- ItemHow Do I Reconcile My Two Cultures? Narrative Approaches to Bicultural Identity Integration and Development(2009) Festa, Lindsay; Lilgendahl, JenniferThe formation of bicultural identity is investigated using the narrative identity approach. Previous research has suggested that two dichotomies exist in bicultural individuals that help to form their identity: conflict vs. harmony and distance vs. integration. Subjects were asked to respond to three narrative prompts, which in turn were coded for different variables, including identity exploration and growth. Specifically, conflicted and distanced individuals were less likely to explore their identity and/or grow from previous experiences. However, contrary to previous research, past conflict was found to be a springboard for bicultural identity integration only if accompanied by exploration. Limitations of the current study, as well as directions for future research, are discussed.
- Item"I, Though, Don't Quite Fit the Mold": Individual Differences in the Narration and Processing of Master Narrative Deviations(2013) Alpert, Elizabeth; Lilgendahl, JenniferThis study investigates individual differences in processing and narrating master narrative deviations (MNDs), or having diverged in some way from that which is considered normal, expected, or accepted by society. Participants provided a written narrative of an MND experience, as well as answering questions about their feelings surrounding their MND and their experiences telling their story of MND to others. Participants also completed measures of ego development and well-being. Results demonstrated various associations of feelings of being silenced and telling experience positivity with MND narrative qualities, and between these variables and well-being as an outcome. Ego development moderated some of those relationships. Exploratory analyses also revealed differences in experiences and expressions of MND across varying types of MND. This study provides insight into personality-related and social factors that influence how people process and narrate MND experiences, which are considered to be universal to some extent, as well as how interactions among these variables relate to well-being as an outcome.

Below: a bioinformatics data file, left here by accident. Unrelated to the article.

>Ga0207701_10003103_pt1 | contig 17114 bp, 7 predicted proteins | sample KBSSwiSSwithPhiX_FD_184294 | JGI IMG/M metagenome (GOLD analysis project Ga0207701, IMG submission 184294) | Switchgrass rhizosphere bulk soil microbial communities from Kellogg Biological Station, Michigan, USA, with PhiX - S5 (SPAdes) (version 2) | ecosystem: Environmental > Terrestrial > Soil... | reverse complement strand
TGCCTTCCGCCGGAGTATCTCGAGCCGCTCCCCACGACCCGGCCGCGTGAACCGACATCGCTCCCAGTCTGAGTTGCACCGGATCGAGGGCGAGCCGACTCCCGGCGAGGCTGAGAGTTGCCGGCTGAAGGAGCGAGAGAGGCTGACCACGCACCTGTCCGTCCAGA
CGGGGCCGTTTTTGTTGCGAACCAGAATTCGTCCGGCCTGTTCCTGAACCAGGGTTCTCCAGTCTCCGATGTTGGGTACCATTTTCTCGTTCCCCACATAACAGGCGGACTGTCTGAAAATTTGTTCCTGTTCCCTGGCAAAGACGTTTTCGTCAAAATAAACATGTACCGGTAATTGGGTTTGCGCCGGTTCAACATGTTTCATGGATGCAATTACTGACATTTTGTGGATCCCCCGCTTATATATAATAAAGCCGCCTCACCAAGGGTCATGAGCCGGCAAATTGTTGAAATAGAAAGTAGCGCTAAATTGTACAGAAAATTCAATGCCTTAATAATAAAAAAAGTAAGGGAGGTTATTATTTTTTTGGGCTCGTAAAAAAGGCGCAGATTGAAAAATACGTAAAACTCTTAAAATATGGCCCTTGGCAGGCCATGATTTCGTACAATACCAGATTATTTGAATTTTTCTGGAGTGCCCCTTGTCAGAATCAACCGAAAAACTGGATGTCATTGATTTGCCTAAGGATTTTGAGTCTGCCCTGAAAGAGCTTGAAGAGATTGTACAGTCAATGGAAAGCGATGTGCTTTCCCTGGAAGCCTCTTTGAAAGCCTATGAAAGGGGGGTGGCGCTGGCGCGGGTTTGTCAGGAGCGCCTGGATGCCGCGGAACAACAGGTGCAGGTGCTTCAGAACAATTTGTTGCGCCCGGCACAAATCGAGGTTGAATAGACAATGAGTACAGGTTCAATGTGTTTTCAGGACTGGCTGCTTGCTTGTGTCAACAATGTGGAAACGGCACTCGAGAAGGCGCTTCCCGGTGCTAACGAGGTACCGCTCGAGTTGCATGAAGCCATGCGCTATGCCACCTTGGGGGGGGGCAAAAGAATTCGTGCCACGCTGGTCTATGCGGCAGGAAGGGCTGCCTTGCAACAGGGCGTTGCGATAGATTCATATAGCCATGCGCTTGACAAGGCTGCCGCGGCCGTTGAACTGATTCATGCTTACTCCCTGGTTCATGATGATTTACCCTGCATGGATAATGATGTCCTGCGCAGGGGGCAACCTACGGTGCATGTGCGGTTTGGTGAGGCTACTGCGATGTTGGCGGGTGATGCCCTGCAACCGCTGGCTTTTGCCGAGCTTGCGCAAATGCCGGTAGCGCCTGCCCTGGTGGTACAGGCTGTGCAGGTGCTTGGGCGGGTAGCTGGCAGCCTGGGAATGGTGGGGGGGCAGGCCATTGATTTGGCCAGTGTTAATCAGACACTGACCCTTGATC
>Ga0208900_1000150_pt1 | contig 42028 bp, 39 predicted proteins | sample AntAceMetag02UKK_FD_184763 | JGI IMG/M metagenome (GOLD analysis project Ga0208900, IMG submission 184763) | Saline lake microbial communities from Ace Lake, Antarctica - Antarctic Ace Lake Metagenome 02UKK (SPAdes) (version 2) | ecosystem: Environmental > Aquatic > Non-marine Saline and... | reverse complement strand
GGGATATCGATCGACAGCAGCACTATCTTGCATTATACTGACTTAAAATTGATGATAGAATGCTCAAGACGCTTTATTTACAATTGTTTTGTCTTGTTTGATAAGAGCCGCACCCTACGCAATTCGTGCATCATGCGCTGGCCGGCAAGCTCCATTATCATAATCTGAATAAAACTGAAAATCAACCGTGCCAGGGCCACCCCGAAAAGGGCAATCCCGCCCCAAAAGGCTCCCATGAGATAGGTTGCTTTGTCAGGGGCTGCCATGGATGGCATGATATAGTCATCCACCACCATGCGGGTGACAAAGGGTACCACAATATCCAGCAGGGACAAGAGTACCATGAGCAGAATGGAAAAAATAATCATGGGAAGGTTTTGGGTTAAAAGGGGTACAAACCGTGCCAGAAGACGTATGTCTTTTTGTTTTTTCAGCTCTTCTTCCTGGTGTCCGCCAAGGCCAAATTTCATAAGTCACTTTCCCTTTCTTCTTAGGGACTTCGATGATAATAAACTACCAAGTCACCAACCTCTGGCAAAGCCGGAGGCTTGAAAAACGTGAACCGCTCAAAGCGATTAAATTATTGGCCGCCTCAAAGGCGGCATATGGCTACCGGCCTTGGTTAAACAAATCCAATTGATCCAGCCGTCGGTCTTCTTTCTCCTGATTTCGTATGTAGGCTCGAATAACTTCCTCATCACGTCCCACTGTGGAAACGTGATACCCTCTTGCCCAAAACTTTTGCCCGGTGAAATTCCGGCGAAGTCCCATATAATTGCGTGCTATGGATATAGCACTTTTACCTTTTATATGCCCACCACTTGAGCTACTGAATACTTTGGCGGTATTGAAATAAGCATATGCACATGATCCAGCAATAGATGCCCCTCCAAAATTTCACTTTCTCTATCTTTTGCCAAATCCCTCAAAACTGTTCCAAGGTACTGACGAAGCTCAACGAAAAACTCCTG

- ItemIdentity Development and Intergenerational Conflict in Bicultural Emerging Adults : A Narrative Approach(2010) Pacas, Laura; Lilgendahl, JenniferThis study examines the relationship between bicultural identity integration (BII) and parental autonomy support as mediated by intergenerational conflict. Utilizing the narrative approach, we examine if making meaning of conflicts facilitates levels of BII in emerging adults. Participants completed measures of BII, parental autonomy support, intergenerational conflict, and acculturation style of their parents. Subjects then wrote a narrative about a cultural conflict that they have experienced with their parent(s). The narratives were coded for exploration, resolution, and growth. Results indicate that only maternal autonomy support was correlated with aspects of BII. Paternal and maternal autonomy support was negatively correlated with intergenerational conflict. Furthermore, narrative characteristics were not correlated with BII, though they were correlated with conflict. Acculturation was also seen as a large predictor of conflict, more conflict being reported in parents with a separated acculturative style than integrated or non-immigrant parents. We controlled for neuroticism in all our analyses.